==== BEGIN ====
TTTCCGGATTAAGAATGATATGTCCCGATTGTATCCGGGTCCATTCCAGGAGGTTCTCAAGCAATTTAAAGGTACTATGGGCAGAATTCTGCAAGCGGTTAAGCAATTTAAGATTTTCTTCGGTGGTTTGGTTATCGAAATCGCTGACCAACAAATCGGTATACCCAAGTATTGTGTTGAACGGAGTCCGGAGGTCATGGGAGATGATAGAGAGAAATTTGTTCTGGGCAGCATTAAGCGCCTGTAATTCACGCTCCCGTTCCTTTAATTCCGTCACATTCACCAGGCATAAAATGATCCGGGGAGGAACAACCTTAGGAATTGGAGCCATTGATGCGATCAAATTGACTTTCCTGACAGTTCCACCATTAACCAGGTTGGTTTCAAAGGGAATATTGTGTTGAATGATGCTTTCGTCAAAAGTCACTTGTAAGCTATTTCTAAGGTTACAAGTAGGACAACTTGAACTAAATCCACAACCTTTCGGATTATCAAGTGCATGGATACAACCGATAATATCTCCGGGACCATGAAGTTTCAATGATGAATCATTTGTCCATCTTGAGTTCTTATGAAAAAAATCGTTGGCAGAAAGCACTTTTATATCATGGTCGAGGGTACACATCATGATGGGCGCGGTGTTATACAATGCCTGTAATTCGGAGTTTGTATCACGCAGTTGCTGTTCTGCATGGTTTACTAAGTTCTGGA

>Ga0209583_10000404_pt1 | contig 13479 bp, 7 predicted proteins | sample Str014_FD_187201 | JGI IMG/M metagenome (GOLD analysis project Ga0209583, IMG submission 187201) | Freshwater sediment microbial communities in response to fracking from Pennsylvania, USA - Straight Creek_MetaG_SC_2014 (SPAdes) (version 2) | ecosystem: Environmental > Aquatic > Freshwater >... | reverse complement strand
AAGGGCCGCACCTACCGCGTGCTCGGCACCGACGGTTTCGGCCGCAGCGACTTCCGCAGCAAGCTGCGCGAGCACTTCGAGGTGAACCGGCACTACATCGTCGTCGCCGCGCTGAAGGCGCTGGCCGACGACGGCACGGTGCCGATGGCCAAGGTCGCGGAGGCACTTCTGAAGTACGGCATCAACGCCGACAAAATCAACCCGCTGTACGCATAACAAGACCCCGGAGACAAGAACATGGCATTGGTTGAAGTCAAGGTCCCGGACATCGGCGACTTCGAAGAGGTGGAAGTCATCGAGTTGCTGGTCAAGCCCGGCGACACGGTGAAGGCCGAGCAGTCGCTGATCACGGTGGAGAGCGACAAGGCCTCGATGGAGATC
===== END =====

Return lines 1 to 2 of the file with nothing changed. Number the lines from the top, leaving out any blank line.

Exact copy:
TTTCCGGATTAAGAATGATATGTCCCGATTGTATCCGGGTCCATTCCAGGAGGTTCTCAAGCAATTTAAAGGTACTATGGGCAGAATTCTGCAAGCGGTTAAGCAATTTAAGATTTTCTTCGGTGGTTTGGTTATCGAAATCGCTGACCAACAAATCGGTATACCCAAGTATTGTGTTGAACGGAGTCCGGAGGTCATGGGAGATGATAGAGAGAAATTTGTTCTGGGCAGCATTAAGCGCCTGTAATTCACGCTCCCGTTCCTTTAATTCCGTCACATTCACCAGGCATAAAATGATCCGGGGAGGAACAACCTTAGGAATTGGAGCCATTGATGCGATCAAATTGACTTTCCTGACAGTTCCACCATTAACCAGGTTGGTTTCAAAGGGAATATTGTGTTGAATGATGCTTTCGTCAAAAGTCACTTGTAAGCTATTTCTAAGGTTACAAGTAGGACAACTTGAACTAAATCCACAACCTTTCGGATTATCAAGTGCATGGATACAACCGATAATATCTCCGGGACCATGAAGTTTCAATGATGAATCATTTGTCCATCTTGAGTTCTTATGAAAAAAATCGTTGGCAGAAAGCACTTTTATATCATGGTCGAGGGTACACATCATGATGGGCGCGGTGTTATACAATGCCTGTAATTCGGAGTTTGTATCACGCAGTTGCTGTTCTGCATGGTTTACTAAGTTCTGGA

>Ga0209583_10000404_pt1 | contig 13479 bp, 7 predicted proteins | sample Str014_FD_187201 | JGI IMG/M metagenome (GOLD analysis project Ga0209583, IMG submission 187201) | Freshwater sediment microbial communities in response to fracking from Pennsylvania, USA - Straight Creek_MetaG_SC_2014 (SPAdes) (version 2) | ecosystem: Environmental > Aquatic > Freshwater >... | reverse complement strand